"Put bluntly, we want some urgent action to help these vulnerable people who find themselves in a hopeless, despairing situation," Dr Bartone wrote.
He told SBS News the letter was prompted by a recent groundswell of "concern and agitation" across the AMA membership and the medical profession for the wellbeing of these refugees, especially children.
"A significant number of children are now refusing food and fluids, resulting in severe electrolyte imbalances, which is putting their heart rhythm at risk," he said.
Asked if this could result in deaths of children, Dr Bartone said "when you start seeing electrolytes imbalances causing irregularities in heart rhythm, any possibility needs to be prepared for".
Recent reports have suggested that some children could be suffering from resignation syndrome, a coma-like illness where children withdraw from the world and become catatonic.
Dr Bartone said he could not categorically say if this was the case and that better access should be given to the island to assess these children.
He said the situation had "evolved outside the capacity of the island's medical infrastructure to handle".
"What's happening is entirely unacceptable."
In the letter to the prime minister, he said "the medical situation for the children on Nauru has been described by health experts, including medical staff who have worked on Nauru, as critical and getting worse. It is a humanitarian emergency requiring urgent intervention."
Source: wikimedia public domain
"As a suburban Melbourne GP for more than 30 years, and a grassroots Australian with strong community connections and Christian values, I passionately believe we can and must do more to look after the health of these people, many of whom have fled war, conflict, or persecution.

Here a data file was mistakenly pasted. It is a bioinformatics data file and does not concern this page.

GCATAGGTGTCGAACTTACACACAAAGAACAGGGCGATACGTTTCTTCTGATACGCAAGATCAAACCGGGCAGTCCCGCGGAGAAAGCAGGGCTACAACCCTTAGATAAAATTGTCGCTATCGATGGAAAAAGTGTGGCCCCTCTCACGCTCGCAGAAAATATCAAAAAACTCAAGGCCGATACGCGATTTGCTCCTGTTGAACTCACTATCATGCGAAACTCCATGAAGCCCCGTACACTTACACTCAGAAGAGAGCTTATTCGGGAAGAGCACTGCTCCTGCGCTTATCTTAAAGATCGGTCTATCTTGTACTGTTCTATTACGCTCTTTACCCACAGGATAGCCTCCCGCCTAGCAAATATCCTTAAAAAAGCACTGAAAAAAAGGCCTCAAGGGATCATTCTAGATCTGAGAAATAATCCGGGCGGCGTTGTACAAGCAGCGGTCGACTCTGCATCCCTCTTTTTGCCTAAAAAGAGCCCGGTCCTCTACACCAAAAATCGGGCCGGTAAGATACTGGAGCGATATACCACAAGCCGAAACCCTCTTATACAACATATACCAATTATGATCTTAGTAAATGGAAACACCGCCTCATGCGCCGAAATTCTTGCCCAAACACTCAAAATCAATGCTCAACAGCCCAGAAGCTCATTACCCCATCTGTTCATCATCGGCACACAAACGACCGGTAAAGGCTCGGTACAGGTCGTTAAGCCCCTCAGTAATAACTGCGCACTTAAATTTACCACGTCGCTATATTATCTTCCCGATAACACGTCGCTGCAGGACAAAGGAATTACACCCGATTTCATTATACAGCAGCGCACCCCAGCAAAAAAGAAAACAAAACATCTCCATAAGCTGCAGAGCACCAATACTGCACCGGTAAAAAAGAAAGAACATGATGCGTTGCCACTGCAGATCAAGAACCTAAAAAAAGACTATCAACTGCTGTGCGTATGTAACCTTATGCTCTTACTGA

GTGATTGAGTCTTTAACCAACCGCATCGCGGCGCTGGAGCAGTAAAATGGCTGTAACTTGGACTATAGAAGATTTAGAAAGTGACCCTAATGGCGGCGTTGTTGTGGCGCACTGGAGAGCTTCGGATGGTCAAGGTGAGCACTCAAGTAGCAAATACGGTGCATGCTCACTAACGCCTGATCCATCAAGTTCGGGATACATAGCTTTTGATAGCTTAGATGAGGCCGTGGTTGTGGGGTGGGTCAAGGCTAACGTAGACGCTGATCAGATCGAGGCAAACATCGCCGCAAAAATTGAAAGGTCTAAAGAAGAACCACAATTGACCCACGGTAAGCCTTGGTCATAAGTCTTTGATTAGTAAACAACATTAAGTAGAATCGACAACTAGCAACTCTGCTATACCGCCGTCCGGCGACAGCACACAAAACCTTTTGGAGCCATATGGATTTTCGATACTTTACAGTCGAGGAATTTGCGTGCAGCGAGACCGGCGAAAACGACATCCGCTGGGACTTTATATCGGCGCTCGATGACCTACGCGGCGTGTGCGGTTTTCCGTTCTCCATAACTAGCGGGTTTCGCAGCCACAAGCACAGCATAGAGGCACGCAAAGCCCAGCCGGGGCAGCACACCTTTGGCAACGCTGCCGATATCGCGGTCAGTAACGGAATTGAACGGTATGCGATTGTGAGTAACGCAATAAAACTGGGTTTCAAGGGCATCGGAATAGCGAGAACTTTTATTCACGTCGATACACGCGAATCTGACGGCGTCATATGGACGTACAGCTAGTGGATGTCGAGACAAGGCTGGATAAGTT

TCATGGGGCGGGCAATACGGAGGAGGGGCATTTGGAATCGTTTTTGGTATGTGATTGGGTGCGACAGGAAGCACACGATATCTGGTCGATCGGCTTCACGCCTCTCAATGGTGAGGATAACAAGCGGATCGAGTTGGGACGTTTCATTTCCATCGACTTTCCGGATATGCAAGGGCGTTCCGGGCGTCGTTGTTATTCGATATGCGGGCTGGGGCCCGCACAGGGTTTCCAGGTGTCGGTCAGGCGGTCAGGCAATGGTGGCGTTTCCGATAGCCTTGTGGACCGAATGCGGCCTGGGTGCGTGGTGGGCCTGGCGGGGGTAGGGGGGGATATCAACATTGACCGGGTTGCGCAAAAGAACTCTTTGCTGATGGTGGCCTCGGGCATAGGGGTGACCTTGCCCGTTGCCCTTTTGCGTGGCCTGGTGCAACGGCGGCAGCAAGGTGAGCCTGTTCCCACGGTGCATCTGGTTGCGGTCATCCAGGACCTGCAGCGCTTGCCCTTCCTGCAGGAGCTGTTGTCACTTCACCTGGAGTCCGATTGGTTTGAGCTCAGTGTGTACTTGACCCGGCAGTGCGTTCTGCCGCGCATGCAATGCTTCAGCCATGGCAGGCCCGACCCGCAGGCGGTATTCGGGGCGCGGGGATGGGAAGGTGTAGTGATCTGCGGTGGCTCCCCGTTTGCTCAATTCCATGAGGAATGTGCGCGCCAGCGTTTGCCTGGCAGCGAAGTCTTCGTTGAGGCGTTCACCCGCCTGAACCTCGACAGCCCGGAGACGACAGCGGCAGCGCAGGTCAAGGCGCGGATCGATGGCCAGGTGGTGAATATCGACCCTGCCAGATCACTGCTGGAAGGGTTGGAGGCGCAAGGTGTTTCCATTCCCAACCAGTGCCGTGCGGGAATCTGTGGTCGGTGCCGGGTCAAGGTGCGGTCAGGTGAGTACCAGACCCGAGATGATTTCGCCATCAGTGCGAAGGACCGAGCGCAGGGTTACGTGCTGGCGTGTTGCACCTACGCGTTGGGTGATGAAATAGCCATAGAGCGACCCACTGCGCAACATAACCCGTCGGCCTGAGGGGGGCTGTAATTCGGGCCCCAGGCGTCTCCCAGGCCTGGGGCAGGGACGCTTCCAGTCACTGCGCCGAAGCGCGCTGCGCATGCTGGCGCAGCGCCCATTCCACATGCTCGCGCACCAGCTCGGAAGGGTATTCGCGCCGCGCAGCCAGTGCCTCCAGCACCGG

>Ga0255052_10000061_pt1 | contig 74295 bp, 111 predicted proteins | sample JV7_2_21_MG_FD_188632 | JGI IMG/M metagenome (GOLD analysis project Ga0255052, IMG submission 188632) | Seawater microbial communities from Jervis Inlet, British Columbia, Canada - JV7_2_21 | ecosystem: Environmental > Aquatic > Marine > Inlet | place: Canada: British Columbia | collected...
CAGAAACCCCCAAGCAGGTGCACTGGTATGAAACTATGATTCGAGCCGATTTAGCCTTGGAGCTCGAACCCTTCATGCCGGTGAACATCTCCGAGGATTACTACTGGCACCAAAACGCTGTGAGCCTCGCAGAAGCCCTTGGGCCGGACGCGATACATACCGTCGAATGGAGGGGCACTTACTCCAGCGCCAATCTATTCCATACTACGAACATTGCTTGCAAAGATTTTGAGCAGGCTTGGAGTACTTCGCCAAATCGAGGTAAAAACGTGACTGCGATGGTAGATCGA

"The government must get fair dinkum and give these long-suffering asylum seeker children, many of whom are extremely ill, and their families a fair go – bring them to Australia for proper care in the best possible environment for their severe mental and physical health conditions."
Mr Morrison dismissed the letter on Thursday, saying he will not "put at risk any element of Australia's border protection policy".
The prime minister told reporters when a Labor government adjusted the offshore processing policy, "1,200 people died".
He said he was already "getting families off Nauru" through a resettlement deal with the US.
A spokesperson for the Department of Home Affairs told SBS News "Australia provides significant support to the Government of Nauru to provide welfare and health services, including mental health care, education and to support law and order".
"A range of care, welfare and support arrangements are in place to provide for the needs of refugee children and young people. Service providers are contracted to provide age-appropriate health, education, recreational, and cultural services," the spokesperson said.
"The Australian Government has also established a Child and Adolescent Mental Health Service, facilitated through the health service provider in Nauru, International Health and Medical Service."
Australia's offshore policy is designed to deter people from embarking on treacherous sea journeys, with the department recently reiterating that "the Australian Government's position has not changed, these individuals will never come to Australia".